SKU 435702

Ramos Pintos Tawny Port 30 Year Port

Ramos Pintos - Porto - Portugal

Professional Wine Reviews for Ramos Pintos Tawny Port 30 Year Port

Rated 92 by Wine Spectator
Lusciously spicy, with flavors that roll off the tongue, including butterscotch, dried apricot, spiced cherry and white pepper. The intensely creamy finish is filled with hazelnut and cocoa. Drink now.
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$102.84
12 Bottle
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750ml
92 Wine Spectator

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Additional Information on Ramos Pintos Tawny Port 30 Year Port

Winery: Ramos Pintos

Region: Porto

The ancient city of Porto, capital of Portugal, has a wine history which stretches back over the millennia, and helped shape the world of wines as we know it today. Sailors and explorers leaving Porto helped introduce grapevines to the New World in the 16th century, and thanks to the vast variety of vines which grow around Porto, they had plenty of varietals to choose from. Indeed, over a hundred grape varietals are permitted by law for use in Porto's famous Port wines, although only five are commonly grown and processed in the impressive and historic Port wineries. The Douro river valley which Porto's finest vineyards are situated in is in fact one of the oldest protected wine regions in the world, and thanks to its mineral rich soils and wonderful climate, is widely regarded as one of the world's most ideal locations for viticulture.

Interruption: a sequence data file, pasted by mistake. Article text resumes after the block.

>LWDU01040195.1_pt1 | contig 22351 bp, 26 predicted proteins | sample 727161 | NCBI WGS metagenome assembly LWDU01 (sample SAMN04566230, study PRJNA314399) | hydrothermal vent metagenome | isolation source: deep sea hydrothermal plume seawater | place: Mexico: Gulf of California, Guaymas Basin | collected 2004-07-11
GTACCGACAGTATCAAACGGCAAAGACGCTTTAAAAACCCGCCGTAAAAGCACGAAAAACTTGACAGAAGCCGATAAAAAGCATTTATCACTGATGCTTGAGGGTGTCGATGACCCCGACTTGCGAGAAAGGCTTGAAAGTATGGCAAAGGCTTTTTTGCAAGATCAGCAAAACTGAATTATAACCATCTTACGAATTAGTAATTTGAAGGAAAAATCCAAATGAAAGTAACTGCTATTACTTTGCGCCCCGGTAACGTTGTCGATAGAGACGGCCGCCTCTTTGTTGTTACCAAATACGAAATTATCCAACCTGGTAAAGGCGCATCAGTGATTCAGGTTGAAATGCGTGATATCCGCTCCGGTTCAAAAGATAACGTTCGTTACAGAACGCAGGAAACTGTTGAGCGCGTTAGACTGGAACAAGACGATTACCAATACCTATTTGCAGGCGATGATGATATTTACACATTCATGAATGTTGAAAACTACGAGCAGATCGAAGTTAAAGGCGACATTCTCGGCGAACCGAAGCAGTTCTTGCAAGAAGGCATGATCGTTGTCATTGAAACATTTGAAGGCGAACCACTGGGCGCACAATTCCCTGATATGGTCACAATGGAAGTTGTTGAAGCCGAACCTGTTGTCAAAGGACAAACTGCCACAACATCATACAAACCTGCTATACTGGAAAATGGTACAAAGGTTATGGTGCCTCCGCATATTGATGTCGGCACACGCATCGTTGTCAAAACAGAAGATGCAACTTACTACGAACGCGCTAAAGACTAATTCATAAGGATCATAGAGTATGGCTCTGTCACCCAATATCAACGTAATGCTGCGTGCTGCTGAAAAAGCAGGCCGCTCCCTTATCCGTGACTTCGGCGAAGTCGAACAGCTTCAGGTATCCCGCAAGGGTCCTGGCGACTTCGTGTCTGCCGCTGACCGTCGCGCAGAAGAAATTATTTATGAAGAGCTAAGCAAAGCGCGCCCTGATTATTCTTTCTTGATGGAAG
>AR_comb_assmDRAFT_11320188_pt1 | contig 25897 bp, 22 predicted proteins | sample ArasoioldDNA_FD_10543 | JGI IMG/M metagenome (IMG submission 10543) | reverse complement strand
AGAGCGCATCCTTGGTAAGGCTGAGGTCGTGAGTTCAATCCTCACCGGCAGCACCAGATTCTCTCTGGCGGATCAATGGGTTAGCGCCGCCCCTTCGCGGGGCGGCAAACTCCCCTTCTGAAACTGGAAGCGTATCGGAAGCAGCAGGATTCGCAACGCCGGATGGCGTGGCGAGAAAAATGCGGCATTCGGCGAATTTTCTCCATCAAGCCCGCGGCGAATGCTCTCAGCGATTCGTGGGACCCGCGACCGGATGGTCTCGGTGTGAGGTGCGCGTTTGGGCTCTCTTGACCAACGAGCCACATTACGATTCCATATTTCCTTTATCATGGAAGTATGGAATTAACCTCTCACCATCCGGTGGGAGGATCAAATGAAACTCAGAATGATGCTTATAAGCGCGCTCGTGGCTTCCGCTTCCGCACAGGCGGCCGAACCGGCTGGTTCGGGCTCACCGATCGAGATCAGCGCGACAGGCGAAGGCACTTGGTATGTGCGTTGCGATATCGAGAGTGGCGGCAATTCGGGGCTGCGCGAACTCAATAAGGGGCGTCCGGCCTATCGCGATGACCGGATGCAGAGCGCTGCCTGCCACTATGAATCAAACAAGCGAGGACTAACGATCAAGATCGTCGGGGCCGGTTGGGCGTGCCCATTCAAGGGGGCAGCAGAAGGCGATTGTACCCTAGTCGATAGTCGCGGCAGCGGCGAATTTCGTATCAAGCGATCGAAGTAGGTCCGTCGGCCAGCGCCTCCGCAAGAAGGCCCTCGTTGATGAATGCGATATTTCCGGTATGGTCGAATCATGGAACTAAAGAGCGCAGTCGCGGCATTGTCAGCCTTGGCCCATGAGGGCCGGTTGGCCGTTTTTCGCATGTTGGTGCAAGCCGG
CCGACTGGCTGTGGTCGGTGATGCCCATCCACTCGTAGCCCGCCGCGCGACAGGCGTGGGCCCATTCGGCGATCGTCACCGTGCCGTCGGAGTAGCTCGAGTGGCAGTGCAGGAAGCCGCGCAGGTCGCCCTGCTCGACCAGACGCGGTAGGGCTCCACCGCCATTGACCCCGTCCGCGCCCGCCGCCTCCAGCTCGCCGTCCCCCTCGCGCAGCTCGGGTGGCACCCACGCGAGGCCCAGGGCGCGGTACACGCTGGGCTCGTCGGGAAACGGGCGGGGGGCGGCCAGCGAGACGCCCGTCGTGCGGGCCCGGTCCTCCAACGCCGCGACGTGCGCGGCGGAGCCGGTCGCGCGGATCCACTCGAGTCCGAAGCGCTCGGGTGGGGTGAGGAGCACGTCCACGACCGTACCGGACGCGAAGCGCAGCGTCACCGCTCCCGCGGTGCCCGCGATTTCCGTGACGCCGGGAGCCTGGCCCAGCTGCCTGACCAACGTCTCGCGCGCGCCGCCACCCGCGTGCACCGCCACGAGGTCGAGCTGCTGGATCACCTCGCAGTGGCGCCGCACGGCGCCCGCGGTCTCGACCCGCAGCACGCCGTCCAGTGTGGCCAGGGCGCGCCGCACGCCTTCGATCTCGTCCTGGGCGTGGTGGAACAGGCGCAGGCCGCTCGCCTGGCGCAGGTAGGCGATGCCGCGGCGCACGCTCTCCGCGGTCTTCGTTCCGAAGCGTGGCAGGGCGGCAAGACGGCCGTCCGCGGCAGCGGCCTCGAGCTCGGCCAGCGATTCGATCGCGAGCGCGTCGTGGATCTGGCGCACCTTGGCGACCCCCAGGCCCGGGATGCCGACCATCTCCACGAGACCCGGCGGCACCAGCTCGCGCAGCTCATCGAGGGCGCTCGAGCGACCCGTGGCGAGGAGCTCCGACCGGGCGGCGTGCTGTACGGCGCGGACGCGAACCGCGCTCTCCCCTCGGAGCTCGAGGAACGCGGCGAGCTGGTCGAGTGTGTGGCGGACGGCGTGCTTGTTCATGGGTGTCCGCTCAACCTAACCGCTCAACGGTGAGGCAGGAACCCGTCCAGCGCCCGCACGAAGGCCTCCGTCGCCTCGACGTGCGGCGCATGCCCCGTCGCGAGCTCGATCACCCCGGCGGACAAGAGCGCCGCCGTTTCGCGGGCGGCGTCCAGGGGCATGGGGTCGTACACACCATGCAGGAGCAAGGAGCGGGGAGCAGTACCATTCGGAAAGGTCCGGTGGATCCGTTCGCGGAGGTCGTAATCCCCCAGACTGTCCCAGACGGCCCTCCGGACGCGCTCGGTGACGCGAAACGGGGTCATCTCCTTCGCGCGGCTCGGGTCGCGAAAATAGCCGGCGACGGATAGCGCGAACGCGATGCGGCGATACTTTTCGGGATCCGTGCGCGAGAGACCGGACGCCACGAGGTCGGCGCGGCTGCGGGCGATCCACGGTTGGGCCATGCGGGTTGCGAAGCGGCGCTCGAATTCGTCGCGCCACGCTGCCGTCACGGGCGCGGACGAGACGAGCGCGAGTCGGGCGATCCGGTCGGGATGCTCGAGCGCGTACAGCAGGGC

Country: Portugal

Portugal has been an important center for wine production ever since the Phoenicians and Carthaginians discovered that the many native grape varietals that grow in the country could be cultivated for making excellent wines. After all, Portugal has something of an ideal wine producing climate and terrain; lush green valleys, dry, rocky mountainsides and extremely fertile soil helped by long, hot summers and Atlantic winds. Today, such a climate and range of terroir produces an impressive variety of wines, with the best wines said to be coming out of the Douro region, the Alentejo and the Colares region near Lisbon. Portugal has an appellation system two hundred years older than France's, and much effort is made by regulating bodies to ensure that the quality of the country's produce remains high, and the wines remain representative of the regions they are grown in.